This is roughly a 140% productivity improvement. The price of a grande mocha Frappuccino is currently $4.45.6 Assume the baristas earn $15 an hour (the figure varies widely). Add 7.65% for the employer’s Social Security and Medicare taxes to get $16.15 an hour.
Regarding Starbuck’s Siren automated system, the original reference says, “Starbucks claims that baristas using the machine will be able to (make drinks in) less time and fewer steps, making a grande mocha Frappucinno in 36 seconds rather than 87 seconds.”
Harrington Emerson3 pointed this out more than 100 years ago: “Fewer men should work less hard, receive higher wages, and deliver a cheaper product.” This single sentence is also a major selling point for the quality and manufacturing professions. Waste in industry is equally unhealthy for the economy. Waste is something for which we must pay, which puts money into circulation, but for which we receive no value. Waste is the root of all evils related to a nation’s economy—and it’s the job of quality and manufacturing professionals to eradicate this waste from supply chains.
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Quality professionals can help educate consumers to demand value for their money, and this will help fight inflation. But the real work must take place on the shop floor, where waste can constitute at least 75 percent of the labor costs.
Although pressure to increase wages is generally linked to inflation,2 this paradigm assumes the higher wages aren’t driven by higher productivity. When workers become more productive, their product or service becomes cheaper rather than more expensive, and this is deflationary.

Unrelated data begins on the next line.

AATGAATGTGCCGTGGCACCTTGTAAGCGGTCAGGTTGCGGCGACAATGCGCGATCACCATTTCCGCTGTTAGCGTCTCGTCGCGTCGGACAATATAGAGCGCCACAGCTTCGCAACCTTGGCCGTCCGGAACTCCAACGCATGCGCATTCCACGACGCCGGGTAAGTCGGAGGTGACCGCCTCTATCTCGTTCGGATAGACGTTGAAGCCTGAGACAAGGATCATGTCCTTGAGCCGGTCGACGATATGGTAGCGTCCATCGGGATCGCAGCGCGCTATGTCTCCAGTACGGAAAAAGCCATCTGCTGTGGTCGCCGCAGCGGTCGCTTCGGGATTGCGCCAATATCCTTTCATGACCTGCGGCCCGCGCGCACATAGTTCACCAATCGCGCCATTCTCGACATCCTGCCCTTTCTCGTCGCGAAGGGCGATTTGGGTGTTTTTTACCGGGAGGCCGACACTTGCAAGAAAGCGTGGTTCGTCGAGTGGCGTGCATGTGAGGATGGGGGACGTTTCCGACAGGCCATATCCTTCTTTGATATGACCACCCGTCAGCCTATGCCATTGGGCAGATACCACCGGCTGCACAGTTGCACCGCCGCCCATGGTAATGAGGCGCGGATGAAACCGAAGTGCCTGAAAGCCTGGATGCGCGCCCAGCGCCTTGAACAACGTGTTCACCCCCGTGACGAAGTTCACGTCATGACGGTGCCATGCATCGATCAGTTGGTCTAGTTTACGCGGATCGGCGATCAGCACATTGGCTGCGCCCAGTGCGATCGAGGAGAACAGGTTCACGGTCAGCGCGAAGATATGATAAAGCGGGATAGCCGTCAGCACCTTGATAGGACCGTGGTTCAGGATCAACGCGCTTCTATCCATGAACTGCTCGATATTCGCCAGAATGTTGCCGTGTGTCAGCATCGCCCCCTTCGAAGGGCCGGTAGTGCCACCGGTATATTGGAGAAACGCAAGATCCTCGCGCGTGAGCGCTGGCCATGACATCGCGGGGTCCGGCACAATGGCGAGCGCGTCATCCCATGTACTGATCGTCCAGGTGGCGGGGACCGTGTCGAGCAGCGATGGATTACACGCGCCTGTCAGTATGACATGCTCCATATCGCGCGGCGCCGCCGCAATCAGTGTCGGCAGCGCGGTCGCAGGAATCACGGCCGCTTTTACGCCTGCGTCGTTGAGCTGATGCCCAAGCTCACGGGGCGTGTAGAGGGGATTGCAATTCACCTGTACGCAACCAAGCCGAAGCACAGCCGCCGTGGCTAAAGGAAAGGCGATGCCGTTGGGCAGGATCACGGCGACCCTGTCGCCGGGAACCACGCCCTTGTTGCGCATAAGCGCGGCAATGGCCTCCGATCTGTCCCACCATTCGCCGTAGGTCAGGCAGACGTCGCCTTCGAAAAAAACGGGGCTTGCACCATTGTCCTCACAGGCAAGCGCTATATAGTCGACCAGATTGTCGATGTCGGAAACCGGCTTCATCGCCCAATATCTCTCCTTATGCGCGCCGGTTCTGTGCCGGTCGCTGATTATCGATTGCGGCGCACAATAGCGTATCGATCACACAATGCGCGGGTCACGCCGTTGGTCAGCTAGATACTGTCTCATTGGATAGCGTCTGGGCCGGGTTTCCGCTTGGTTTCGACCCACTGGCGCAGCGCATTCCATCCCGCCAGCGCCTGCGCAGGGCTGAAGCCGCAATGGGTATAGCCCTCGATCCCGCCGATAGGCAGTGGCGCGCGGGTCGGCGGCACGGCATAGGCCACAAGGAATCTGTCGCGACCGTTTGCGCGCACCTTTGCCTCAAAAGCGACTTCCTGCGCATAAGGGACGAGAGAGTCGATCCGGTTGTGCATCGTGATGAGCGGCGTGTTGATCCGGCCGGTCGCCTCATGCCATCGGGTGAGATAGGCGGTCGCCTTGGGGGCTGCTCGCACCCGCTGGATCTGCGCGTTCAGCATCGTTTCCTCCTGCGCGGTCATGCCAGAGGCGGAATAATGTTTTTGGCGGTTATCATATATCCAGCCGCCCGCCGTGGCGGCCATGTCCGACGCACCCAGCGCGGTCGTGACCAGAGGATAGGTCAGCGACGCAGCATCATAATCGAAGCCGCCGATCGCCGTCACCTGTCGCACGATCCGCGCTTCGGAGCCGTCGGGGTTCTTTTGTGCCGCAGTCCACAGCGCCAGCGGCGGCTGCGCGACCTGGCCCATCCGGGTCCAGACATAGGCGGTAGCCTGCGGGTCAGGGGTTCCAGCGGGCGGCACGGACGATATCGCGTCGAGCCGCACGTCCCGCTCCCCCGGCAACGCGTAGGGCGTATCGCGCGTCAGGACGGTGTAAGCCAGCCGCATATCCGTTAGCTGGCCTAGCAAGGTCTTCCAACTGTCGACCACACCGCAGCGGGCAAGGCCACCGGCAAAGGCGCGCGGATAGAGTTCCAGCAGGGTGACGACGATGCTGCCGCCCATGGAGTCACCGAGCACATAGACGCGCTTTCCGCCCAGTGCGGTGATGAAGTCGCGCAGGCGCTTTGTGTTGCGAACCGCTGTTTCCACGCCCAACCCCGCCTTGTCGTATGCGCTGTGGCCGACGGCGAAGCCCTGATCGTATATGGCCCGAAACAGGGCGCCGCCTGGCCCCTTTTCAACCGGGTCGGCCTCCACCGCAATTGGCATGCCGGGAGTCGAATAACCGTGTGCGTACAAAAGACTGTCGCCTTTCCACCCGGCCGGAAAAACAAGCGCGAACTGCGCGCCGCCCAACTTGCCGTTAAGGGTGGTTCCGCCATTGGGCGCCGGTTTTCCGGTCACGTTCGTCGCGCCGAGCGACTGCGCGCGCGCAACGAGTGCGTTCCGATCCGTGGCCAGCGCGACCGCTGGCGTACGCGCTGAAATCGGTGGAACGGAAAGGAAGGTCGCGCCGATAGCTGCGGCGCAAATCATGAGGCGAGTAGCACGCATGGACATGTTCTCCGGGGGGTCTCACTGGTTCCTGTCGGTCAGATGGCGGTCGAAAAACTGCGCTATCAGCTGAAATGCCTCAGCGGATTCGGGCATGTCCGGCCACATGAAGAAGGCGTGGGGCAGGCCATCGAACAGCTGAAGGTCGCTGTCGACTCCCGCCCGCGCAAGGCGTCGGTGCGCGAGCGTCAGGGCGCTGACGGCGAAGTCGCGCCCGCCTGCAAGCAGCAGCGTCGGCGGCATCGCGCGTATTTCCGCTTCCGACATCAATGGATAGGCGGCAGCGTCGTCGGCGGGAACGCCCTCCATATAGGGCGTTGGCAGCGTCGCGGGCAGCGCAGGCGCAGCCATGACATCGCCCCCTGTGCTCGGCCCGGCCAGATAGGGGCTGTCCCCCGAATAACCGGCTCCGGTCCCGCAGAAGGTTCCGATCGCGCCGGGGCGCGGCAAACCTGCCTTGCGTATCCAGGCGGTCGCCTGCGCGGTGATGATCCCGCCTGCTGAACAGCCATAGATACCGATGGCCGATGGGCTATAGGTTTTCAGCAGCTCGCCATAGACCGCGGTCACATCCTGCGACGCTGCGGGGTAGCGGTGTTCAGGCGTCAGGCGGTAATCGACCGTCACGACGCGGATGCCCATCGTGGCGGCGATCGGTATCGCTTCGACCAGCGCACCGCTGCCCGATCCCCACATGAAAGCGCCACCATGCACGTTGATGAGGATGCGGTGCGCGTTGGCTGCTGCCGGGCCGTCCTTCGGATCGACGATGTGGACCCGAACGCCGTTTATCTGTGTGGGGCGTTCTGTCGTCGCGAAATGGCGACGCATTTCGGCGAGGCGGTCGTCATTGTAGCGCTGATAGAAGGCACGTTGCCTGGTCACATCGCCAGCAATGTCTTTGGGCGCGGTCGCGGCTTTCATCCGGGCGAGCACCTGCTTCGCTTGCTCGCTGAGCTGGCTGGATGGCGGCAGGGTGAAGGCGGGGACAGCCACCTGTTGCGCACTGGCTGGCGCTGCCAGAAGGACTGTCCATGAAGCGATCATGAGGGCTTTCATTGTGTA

Materials and energy also can be wasted, and Brad Marley5 quotes Armstrong International’s Patricia Provot as saying, “As much as 80% of the energy that is used in a manufacturing facility gets dumped before it can be recouped and used elsewhere.”
This seems to leave room for a price reduction of only 15 cents per drink. But also suppose Starbucks accepts a lower profit margin, let’s say 33 percent less, which it can do because it’s now selling more than twice as many per hour. The lower price means more can be sold, which keeps the baristas employed—at a higher wage—while the company earns higher profits as well.
Incidentally, I don’t know Starbucks’ markup, or the portion of the item price that must cover ingredients, equipment, utilities, and the cost of owning or renting the store. The takeaway is the principle rather than the exact numbers.
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Automation at Starbucks
Published: Tuesday, August 29, 2023 – 12:03